But this graphic puts West Virginia’s entire season into perspective.

The Mountaineers now have four scholarships to recruit with for the 2019-2020 season.

In the meantime, Jeff Goodman at, maintains a comprehensive transfer list each season. Here is the Big 12’s current transfer list, with their landing place if they’ve found one:

Iowa State: F Cameron Lard.

Oklahoma: F Matt Freeman, G Ty Lazenby.

Oklahoma State: F Maurice Calloo (transferred to Indian Hills CC), F Kentrevious Jones, G Michael Weathers.

TCU: C Yuat Alok (transferred to UCF), F Kaden Archie (transferred to UTEP), G Jaylen Fisher, F Angus McWilliam (transferred to UC Riverside), G Shawn Olden (transferred to Texas Southern).

West Virginia: G James Bolden, F Lamont West, G Trey Doomes, F Andrew Gordon.




The unintended consequences of a run like Texas Tech’s is the fact that now EVERYONE knows who Chris Beard is. The third-year Texas Tech coach is going to have to field a lot of questions about his job this week in Minneapolis. Plus, you’re going to see national writers connect him to jobs around the country. It’s inevitable. I follow some of them on Twitter. They knew who Beard was, but they also know how the coaching market works. This is a watershed moment for the Red Raiders and for Beard, who toiled as an assistant or a non-Division I head coach for more than a decade before taking the head coaching job at Arkansas-Little Rock four seasons ago. Now he’ll be the first name for every big-time opening in the country this year.

Fortunately for Red Raider fans the pool of big-time openings is not very big. Beard isn’t leaving for any old job (if he leaves at all), so it’s going to take a serious job to lure him away. And there are four as of this writing — Arkansas, Texas A&M, Vanderbilt and UCLA. They’re serious because they’re in big-time conferences and one, especially, always has a national profile — UCLA.

The Aggies have supposedly offered their job to Virginia Tech head coach Buzz Williams. Jon Rothstein of CBSSports reported Saturday the Aggies have a $3.5 million contract waiting for Williams, should he take the job. Beard’s current contract pays him $3.175 million per. How much more happiness does $300,000 buy you in College Station?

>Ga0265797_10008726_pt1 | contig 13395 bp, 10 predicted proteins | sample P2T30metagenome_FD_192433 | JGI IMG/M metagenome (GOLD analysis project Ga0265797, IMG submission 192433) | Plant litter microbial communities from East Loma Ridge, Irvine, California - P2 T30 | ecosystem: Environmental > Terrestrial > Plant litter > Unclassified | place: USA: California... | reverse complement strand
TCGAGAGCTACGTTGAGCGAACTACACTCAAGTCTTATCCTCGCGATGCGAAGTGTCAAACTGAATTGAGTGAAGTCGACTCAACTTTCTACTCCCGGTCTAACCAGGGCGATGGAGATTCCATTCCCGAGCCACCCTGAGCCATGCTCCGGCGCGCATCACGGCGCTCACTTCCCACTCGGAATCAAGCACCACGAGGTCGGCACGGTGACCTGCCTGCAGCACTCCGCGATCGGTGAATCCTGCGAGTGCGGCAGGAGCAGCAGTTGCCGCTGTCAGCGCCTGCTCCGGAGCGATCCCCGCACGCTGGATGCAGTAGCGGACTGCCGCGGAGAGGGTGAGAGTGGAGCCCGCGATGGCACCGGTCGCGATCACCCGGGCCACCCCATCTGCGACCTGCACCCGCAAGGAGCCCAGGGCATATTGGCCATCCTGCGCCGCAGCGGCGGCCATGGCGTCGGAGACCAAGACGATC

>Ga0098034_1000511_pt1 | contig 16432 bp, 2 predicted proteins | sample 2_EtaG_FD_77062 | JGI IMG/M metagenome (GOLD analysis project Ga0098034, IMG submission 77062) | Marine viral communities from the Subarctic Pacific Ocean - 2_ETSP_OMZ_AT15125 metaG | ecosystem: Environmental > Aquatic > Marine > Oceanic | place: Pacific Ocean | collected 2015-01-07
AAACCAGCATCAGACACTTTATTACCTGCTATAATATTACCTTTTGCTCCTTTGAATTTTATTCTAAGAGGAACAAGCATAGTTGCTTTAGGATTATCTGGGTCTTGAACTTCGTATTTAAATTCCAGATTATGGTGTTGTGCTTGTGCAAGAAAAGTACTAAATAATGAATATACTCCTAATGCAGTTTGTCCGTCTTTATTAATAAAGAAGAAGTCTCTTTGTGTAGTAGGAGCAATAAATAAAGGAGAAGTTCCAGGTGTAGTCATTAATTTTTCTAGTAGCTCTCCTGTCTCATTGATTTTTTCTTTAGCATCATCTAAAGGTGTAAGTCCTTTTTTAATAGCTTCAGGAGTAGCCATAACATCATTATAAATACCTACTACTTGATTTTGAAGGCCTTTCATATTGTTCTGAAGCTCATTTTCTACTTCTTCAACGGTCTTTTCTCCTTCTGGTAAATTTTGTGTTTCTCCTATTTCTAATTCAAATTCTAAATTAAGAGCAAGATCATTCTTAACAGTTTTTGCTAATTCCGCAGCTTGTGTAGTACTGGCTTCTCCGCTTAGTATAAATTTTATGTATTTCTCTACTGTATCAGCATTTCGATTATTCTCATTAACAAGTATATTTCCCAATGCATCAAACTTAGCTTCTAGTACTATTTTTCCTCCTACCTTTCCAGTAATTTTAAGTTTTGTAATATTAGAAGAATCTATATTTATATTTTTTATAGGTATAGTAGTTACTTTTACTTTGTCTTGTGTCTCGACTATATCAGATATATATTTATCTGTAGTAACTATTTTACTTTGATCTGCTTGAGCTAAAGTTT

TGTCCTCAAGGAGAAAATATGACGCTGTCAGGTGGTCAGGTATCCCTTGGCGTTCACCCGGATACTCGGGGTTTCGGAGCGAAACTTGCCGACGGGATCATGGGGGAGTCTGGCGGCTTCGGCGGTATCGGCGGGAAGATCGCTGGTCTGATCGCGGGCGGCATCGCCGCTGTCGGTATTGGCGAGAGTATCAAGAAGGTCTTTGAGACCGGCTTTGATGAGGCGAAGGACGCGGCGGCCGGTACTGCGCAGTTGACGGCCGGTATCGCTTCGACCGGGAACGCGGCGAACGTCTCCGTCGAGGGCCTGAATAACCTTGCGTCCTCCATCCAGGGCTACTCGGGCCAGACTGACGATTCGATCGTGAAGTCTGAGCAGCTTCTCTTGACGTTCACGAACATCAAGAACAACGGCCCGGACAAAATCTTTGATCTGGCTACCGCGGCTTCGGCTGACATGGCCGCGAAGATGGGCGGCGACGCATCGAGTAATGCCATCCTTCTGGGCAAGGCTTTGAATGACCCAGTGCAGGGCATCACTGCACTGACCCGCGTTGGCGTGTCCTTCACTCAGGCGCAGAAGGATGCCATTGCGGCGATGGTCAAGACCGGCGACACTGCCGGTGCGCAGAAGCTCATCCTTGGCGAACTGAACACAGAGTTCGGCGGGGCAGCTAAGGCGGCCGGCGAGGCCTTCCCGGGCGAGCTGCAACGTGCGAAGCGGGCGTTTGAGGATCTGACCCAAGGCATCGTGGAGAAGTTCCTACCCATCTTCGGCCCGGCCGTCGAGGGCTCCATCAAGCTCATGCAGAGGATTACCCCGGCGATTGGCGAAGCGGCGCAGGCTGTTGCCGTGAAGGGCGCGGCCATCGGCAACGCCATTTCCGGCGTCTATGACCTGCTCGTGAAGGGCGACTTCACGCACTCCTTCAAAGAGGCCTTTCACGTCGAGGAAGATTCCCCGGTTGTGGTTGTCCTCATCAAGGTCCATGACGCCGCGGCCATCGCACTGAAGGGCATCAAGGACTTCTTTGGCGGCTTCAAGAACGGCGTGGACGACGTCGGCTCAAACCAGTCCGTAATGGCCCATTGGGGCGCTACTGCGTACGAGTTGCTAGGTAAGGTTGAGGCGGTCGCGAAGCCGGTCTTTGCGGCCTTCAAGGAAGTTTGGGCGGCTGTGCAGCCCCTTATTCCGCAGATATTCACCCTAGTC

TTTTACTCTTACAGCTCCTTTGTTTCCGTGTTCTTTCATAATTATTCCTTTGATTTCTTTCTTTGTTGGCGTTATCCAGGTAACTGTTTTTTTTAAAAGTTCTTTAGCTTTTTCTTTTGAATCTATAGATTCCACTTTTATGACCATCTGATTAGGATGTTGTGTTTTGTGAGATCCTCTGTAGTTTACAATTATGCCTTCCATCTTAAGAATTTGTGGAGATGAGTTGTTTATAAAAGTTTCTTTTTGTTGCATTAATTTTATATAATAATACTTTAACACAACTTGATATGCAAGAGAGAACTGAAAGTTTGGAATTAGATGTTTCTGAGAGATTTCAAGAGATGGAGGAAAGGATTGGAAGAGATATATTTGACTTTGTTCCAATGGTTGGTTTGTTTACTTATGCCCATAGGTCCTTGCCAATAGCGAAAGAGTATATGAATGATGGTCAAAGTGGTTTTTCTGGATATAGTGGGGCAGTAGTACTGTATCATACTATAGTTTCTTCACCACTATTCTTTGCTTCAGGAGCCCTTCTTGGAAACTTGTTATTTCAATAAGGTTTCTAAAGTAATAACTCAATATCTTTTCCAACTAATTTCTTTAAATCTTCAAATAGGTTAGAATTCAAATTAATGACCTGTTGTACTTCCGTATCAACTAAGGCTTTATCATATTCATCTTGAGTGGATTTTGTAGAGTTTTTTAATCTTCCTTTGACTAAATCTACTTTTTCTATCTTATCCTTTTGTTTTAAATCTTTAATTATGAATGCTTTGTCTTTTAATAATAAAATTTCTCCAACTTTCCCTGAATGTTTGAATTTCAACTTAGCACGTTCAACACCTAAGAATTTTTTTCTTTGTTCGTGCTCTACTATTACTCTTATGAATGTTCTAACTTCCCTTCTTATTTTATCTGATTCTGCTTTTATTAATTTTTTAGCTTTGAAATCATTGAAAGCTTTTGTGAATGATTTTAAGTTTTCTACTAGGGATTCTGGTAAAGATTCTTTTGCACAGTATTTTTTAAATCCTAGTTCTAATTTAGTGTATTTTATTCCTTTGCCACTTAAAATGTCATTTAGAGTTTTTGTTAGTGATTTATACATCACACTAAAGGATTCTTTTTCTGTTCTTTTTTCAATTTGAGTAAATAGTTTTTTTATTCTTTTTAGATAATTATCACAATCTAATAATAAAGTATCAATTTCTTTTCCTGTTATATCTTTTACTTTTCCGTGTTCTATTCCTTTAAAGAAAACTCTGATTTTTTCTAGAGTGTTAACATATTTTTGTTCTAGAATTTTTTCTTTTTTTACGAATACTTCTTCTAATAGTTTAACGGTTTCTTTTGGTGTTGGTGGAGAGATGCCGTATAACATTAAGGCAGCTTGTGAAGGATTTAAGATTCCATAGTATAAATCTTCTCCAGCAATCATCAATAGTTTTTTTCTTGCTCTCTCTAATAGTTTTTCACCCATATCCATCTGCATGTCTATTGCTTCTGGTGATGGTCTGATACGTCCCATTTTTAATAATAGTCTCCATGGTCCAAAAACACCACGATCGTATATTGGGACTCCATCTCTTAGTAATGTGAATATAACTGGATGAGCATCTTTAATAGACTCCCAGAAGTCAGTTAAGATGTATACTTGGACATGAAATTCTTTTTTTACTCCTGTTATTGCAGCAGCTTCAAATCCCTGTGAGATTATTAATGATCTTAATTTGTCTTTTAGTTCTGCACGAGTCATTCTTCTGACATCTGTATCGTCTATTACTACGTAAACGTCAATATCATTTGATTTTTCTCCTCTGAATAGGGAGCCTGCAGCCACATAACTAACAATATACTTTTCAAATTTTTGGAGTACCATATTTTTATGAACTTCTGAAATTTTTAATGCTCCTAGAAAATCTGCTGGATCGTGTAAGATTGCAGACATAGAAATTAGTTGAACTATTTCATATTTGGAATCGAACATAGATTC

Arkansas and Vanderbilt are nice jobs because of their traditions, but Beard would be rebuilding to some degree at both places. Those jobs aren’t worth his time.

That leaves UCLA. Now there’s a legacy to assume. The Bruins need some rebuilding but you’re in play for every recruit in the country. Their exiled coach, Steve Alford, was making about the same as Beard is now. So if the Bruins were so inclined, they could up the ante. Maybe $4 million a year?

So expect to hear a lot of that this week. A lot of speculation and a lot of dot-connecting. Now that I’ve depressed you, here is why I think you have nothing to worry about, why I think Beard is staying in Lubbock no matter what.

Despite being a Georgia native, his life is wrapped up in Texas. He grew up in Irving, Texas. He got his degree at the University of Texas. He got his master’s degree at Abilene Christian. He worked his way up the assistant and Juco head-coaching ladder until landing a spot on Bob Knight’s staff in 2001. He didn’t leave for a decade, even when the program transitioned to Bobby’s son, Pat. When he finally had to he took a job coaching pro basketball in South Carolina for a year. His next stop was at McMurry College in Abilene, followed by Angelo State out in San Angelo, Texas. That’s the job that got him to Arkansas-Little Rock.

He took the UNLV job after his one season at UALR, but when the Tech job opened up Beard couldn’t wait to get back to Lubbock. That told me a lot about where Beard wants to be.

Plus, you can’t money whip Tech for coaches anymore. Programs used to be able to do that. Not now, not with all the money flowing through the Big 12. Tech will likely get $35 million in revenue share from the Big 12 this summer and they can simply tear up Beard’s contract and divert some of that money that way. With an average football program, Beard now coaches the marquee athletic program at Texas Tech. That’s currency when it comes to contract renegotiation.

I don’t think the other programs can offer Beard what he already has at the moment. He has history in Lubbock. He has three daughters that live nearby and surely wants to watch them grow up. And he has a program on the verge of being truly and consistently dominant.

The grass isn’t always greener on the other side, folks. Beard knows that. So let the world have their rumors this week. At the end of this he’ll be back on the bench in Lubbock next November, perhaps defending a national title. Of that I’m nearly certain.